What really wants Kim Jong-UN?
Long-term tensions associated with the weapons program of North Korea, has intensified after the DPRK tested two Intercontinental ballistic missiles in July. During start-up followed by a new package of UN sanctions and the escalating diplomatic war with the United States.
Lecturer at Cambridge University and fellow of the British Royal Institute for international relations John Nilsson-Wright says that asking Kim Jong-UN and what is the objective of the bellicose rhetoric of Pyongyang.
Can the US give DPRK something that will force Pyongyang to dismantle its nuclear program?
Given the “war of words” waged between the United States and the DPRK, and the promise of Donald trump to say “fire and fury” the open threats from Pyongyang or the blow to American GUAM, it’s hard to say how useful tool in this situation can be diplomacy and will it help to reduce tensions in the region.
U.S. Secretary of state Rex Tillerson and other top administration officials trump emphasized the importance of diplomacy. Even the trump in the past has offered Kim Jong Ynu negotiations, but so far there are no indications that North Korea is open to dialogue.
A recent informal talks with North Korean officials in Europe indicate that Pyongyang remains stubbornly focused on the continuation of the programs of testing of missiles and nuclear weapons.
At the last ASEAN regional forum, which was held in Manila, Tillerson met with Minister of foreign Affairs of North Korea Lee Yong-Ho. Moreover, North Korea has rejected a proposal for talks between Seoul and Pyongyang, which was delivered by the Minister of foreign Affairs of South Korea, Kyung-WHA Kang.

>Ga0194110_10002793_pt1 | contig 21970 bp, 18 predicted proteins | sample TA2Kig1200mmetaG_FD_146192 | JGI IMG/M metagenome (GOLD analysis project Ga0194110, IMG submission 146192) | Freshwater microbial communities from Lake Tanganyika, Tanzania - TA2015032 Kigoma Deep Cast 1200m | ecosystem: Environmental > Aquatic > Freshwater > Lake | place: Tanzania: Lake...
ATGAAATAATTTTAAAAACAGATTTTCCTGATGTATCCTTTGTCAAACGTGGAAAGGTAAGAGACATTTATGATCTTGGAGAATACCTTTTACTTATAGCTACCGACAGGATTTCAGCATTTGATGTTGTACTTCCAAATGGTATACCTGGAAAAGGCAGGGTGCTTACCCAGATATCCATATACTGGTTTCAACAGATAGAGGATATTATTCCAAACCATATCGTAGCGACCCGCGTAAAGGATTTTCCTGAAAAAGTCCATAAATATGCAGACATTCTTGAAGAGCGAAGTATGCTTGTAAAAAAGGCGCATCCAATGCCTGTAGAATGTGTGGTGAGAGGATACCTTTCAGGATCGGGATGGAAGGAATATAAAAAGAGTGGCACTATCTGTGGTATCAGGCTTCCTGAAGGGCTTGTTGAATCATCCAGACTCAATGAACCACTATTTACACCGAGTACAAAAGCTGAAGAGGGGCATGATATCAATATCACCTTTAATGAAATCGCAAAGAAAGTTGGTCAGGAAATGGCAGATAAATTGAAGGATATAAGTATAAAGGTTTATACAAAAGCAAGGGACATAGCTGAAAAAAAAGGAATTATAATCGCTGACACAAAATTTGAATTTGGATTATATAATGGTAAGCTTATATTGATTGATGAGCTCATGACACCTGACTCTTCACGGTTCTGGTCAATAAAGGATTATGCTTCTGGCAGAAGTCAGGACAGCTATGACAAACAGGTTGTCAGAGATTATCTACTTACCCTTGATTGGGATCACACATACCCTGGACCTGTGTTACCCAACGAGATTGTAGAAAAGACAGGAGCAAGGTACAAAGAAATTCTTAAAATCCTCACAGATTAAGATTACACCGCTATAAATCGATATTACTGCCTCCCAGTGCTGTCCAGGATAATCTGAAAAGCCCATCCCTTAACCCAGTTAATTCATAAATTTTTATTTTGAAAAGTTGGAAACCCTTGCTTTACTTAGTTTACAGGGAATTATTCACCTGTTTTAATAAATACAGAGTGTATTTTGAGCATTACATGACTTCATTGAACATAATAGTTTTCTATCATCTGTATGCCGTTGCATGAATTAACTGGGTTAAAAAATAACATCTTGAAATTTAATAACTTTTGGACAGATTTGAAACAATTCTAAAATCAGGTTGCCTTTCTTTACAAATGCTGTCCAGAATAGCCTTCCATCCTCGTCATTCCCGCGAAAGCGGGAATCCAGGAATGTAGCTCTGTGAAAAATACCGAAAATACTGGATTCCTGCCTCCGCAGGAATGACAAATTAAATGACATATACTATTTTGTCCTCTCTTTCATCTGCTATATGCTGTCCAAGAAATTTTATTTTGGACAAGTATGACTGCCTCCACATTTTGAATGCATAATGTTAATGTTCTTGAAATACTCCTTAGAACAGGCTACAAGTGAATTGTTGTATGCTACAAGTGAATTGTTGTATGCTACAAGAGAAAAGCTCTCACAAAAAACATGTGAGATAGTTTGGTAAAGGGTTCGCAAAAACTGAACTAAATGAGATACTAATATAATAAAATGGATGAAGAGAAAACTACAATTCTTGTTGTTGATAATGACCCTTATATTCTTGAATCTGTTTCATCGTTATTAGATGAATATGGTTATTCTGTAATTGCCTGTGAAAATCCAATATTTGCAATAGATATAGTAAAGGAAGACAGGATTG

In theory, the US could offer the DPRK a few options that can be Pyongyang’s motivation. This, in particular, the negotiations on the peace Treaty that ended the Korean war, the preliminary steps through diplomatic recognition (for example, the appearance in Pyongyang of the mission on relations of the United States) or an agreement to reduce conventional arms on the Korean Peninsula. However, even in the best case, it’s a very long term goal.
Repeated violation of the DPRK’s past diplomatic agreements with the United States fully recaptured Washington’s appetite to any concessions. Now in the United States — and among Democrats and among Republicans — the most-deep distrust of North Korea. In the United States are convinced that the best way to pacify Pyongyang is the pressure, as, for example, the recent strengthening of the UN sanctions relating to the export of minerals and products from the DPRK, as well as the use of labor of North Korean citizens abroad.
Why North Korea’s nuclear weapons?
Since coming to power in late 2011, the priorities of the Kim Jong-UN has been consistently focused on two simple goals: military modernization and ensure economic prosperity for the citizens of North Korea.
Nuclear ambitions of the DPRK are rooted in the 1960-ies. They are connected with the desire of the regime to the political and military autonomy, despite the open confrontation between these traditional enemies of Pyongyang, as the US, Japan and South Korea, and even the objections of major historical partners, Russia and China.
Part of the motivation of the DPRK due to a rational evaluation of the strategic interests of the country. Experience Libya and Iraq would serve to Pyongyang a reminder that the only guarantee of national survival is confirmed the presence of weapons of mass destruction.
While Washington emphasizes that it has no “hostile intentions” toward the DPRK, Pyongyang insists that the United States are a clear threat to the country, remaining a force which is superior to North Korea possesses nuclear weapons: Washington has a population of 28 thousand troops in South Korea, and in addition, the military doctrine of the United States is considering the possibility of a preventive nuclear strike.